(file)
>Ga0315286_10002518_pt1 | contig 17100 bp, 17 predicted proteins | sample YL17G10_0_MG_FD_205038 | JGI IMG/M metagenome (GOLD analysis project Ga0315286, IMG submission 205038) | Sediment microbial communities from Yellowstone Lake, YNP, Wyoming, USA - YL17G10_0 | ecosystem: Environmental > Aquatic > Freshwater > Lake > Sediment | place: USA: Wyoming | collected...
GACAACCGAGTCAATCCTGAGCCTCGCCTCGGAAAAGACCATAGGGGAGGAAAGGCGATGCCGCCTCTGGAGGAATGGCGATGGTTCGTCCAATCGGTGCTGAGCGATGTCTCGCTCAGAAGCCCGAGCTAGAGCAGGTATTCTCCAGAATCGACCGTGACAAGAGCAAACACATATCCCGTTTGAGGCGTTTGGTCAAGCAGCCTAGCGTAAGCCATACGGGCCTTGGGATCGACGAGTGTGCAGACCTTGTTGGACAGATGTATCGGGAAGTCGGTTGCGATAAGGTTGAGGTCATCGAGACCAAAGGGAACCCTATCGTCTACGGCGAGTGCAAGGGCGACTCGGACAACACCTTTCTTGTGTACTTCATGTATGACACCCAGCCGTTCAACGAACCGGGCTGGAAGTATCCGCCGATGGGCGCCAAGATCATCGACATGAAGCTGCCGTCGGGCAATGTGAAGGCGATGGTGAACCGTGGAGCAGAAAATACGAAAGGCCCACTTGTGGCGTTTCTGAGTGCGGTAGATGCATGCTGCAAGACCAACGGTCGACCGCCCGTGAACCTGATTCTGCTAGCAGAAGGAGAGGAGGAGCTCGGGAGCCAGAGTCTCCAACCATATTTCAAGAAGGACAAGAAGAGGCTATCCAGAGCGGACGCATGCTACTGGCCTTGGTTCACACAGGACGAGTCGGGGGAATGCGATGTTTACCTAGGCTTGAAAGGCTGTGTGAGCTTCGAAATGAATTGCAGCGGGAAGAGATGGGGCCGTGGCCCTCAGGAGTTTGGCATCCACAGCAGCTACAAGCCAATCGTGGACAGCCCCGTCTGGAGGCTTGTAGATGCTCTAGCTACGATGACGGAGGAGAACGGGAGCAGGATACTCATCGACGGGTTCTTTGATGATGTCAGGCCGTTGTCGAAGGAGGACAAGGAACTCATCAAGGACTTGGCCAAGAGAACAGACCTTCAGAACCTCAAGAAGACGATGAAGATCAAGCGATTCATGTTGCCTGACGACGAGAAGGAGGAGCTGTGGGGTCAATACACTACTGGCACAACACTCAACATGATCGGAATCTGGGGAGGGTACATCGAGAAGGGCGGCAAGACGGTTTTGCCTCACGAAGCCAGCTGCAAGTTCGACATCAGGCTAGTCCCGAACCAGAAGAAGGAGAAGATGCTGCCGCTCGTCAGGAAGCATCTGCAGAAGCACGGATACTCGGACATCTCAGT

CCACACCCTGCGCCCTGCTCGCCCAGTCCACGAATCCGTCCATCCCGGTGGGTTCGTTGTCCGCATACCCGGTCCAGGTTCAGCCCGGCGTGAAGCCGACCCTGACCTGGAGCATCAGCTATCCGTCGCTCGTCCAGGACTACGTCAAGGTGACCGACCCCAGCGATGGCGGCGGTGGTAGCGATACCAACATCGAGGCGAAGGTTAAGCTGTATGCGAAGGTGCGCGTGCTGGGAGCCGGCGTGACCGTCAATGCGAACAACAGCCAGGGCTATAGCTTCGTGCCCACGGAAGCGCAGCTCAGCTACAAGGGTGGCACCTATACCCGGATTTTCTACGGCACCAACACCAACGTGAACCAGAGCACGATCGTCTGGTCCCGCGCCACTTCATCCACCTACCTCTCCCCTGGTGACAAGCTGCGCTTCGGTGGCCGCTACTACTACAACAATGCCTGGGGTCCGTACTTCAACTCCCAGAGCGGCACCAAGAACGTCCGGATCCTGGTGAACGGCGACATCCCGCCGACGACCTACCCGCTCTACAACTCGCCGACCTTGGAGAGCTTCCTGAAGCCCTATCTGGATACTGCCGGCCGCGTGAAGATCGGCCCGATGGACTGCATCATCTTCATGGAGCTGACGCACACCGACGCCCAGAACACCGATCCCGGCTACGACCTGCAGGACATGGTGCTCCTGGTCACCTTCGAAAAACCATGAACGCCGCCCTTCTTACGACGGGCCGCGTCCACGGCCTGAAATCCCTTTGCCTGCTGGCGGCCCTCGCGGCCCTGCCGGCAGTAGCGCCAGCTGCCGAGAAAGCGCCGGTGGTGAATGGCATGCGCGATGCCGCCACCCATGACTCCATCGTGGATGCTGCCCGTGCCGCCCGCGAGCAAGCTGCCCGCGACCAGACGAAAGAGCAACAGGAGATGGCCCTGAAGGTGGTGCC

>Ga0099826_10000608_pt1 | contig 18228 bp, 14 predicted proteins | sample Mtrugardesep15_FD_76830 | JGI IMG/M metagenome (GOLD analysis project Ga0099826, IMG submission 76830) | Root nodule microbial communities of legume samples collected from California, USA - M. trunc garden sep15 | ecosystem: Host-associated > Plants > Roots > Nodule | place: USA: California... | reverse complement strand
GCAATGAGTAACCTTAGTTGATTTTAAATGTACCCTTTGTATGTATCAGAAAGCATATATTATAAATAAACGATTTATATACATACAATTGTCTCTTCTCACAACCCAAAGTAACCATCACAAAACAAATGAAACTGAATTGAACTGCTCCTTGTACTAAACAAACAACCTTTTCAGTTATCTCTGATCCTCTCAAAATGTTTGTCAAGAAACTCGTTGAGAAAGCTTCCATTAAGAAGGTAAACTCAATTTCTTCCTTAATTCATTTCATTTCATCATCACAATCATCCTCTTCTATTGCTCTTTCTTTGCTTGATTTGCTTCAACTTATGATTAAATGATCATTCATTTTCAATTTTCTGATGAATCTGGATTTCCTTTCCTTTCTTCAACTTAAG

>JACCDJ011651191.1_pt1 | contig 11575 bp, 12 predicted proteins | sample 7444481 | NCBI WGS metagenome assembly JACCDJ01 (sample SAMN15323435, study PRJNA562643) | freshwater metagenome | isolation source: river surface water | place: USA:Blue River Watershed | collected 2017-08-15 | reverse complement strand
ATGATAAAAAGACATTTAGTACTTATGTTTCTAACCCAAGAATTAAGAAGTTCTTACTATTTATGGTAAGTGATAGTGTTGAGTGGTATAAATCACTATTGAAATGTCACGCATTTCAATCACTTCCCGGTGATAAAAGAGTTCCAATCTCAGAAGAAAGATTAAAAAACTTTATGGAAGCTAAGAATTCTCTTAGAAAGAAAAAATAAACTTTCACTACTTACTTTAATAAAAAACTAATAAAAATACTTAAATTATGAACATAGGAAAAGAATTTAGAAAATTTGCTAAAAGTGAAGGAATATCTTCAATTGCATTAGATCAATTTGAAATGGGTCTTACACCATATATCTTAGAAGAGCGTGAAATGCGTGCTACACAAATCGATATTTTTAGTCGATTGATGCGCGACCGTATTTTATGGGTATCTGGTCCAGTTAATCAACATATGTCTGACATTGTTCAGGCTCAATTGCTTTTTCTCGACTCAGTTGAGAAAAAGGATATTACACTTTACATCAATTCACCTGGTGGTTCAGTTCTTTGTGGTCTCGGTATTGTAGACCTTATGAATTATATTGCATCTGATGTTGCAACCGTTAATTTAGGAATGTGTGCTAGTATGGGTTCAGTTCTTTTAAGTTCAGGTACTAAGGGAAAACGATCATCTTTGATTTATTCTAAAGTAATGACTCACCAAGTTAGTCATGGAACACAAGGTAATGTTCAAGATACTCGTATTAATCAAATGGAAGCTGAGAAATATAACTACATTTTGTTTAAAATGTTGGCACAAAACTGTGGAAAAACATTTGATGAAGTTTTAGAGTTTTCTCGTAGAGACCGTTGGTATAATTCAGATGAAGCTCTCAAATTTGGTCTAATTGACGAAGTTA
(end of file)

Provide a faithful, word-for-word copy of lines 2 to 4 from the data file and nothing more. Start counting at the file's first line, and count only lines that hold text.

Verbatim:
GACAACCGAGTCAATCCTGAGCCTCGCCTCGGAAAAGACCATAGGGGAGGAAAGGCGATGCCGCCTCTGGAGGAATGGCGATGGTTCGTCCAATCGGTGCTGAGCGATGTCTCGCTCAGAAGCCCGAGCTAGAGCAGGTATTCTCCAGAATCGACCGTGACAAGAGCAAACACATATCCCGTTTGAGGCGTTTGGTCAAGCAGCCTAGCGTAAGCCATACGGGCCTTGGGATCGACGAGTGTGCAGACCTTGTTGGACAGATGTATCGGGAAGTCGGTTGCGATAAGGTTGAGGTCATCGAGACCAAAGGGAACCCTATCGTCTACGGCGAGTGCAAGGGCGACTCGGACAACACCTTTCTTGTGTACTTCATGTATGACACCCAGCCGTTCAACGAACCGGGCTGGAAGTATCCGCCGATGGGCGCCAAGATCATCGACATGAAGCTGCCGTCGGGCAATGTGAAGGCGATGGTGAACCGTGGAGCAGAAAATACGAAAGGCCCACTTGTGGCGTTTCTGAGTGCGGTAGATGCATGCTGCAAGACCAACGGTCGACCGCCCGTGAACCTGATTCTGCTAGCAGAAGGAGAGGAGGAGCTCGGGAGCCAGAGTCTCCAACCATATTTCAAGAAGGACAAGAAGAGGCTATCCAGAGCGGACGCATGCTACTGGCCTTGGTTCACACAGGACGAGTCGGGGGAATGCGATGTTTACCTAGGCTTGAAAGGCTGTGTGAGCTTCGAAATGAATTGCAGCGGGAAGAGATGGGGCCGTGGCCCTCAGGAGTTTGGCATCCACAGCAGCTACAAGCCAATCGTGGACAGCCCCGTCTGGAGGCTTGTAGATGCTCTAGCTACGATGACGGAGGAGAACGGGAGCAGGATACTCATCGACGGGTTCTTTGATGATGTCAGGCCGTTGTCGAAGGAGGACAAGGAACTCATCAAGGACTTGGCCAAGAGAACAGACCTTCAGAACCTCAAGAAGACGATGAAGATCAAGCGATTCATGTTGCCTGACGACGAGAAGGAGGAGCTGTGGGGTCAATACACTACTGGCACAACACTCAACATGATCGGAATCTGGGGAGGGTACATCGAGAAGGGCGGCAAGACGGTTTTGCCTCACGAAGCCAGCTGCAAGTTCGACATCAGGCTAGTCCCGAACCAGAAGAAGGAGAAGATGCTGCCGCTCGTCAGGAAGCATCTGCAGAAGCACGGATACTCGGACATCTCAGT

CCACACCCTGCGCCCTGCTCGCCCAGTCCACGAATCCGTCCATCCCGGTGGGTTCGTTGTCCGCATACCCGGTCCAGGTTCAGCCCGGCGTGAAGCCGACCCTGACCTGGAGCATCAGCTATCCGTCGCTCGTCCAGGACTACGTCAAGGTGACCGACCCCAGCGATGGCGGCGGTGGTAGCGATACCAACATCGAGGCGAAGGTTAAGCTGTATGCGAAGGTGCGCGTGCTGGGAGCCGGCGTGACCGTCAATGCGAACAACAGCCAGGGCTATAGCTTCGTGCCCACGGAAGCGCAGCTCAGCTACAAGGGTGGCACCTATACCCGGATTTTCTACGGCACCAACACCAACGTGAACCAGAGCACGATCGTCTGGTCCCGCGCCACTTCATCCACCTACCTCTCCCCTGGTGACAAGCTGCGCTTCGGTGGCCGCTACTACTACAACAATGCCTGGGGTCCGTACTTCAACTCCCAGAGCGGCACCAAGAACGTCCGGATCCTGGTGAACGGCGACATCCCGCCGACGACCTACCCGCTCTACAACTCGCCGACCTTGGAGAGCTTCCTGAAGCCCTATCTGGATACTGCCGGCCGCGTGAAGATCGGCCCGATGGACTGCATCATCTTCATGGAGCTGACGCACACCGACGCCCAGAACACCGATCCCGGCTACGACCTGCAGGACATGGTGCTCCTGGTCACCTTCGAAAAACCATGAACGCCGCCCTTCTTACGACGGGCCGCGTCCACGGCCTGAAATCCCTTTGCCTGCTGGCGGCCCTCGCGGCCCTGCCGGCAGTAGCGCCAGCTGCCGAGAAAGCGCCGGTGGTGAATGGCATGCGCGATGCCGCCACCCATGACTCCATCGTGGATGCTGCCCGTGCCGCCCGCGAGCAAGCTGCCCGCGACCAGACGAAAGAGCAACAGGAGATGGCCCTGAAGGTGGTGCC

>Ga0099826_10000608_pt1 | contig 18228 bp, 14 predicted proteins | sample Mtrugardesep15_FD_76830 | JGI IMG/M metagenome (GOLD analysis project Ga0099826, IMG submission 76830) | Root nodule microbial communities of legume samples collected from California, USA - M. trunc garden sep15 | ecosystem: Host-associated > Plants > Roots > Nodule | place: USA: California... | reverse complement strand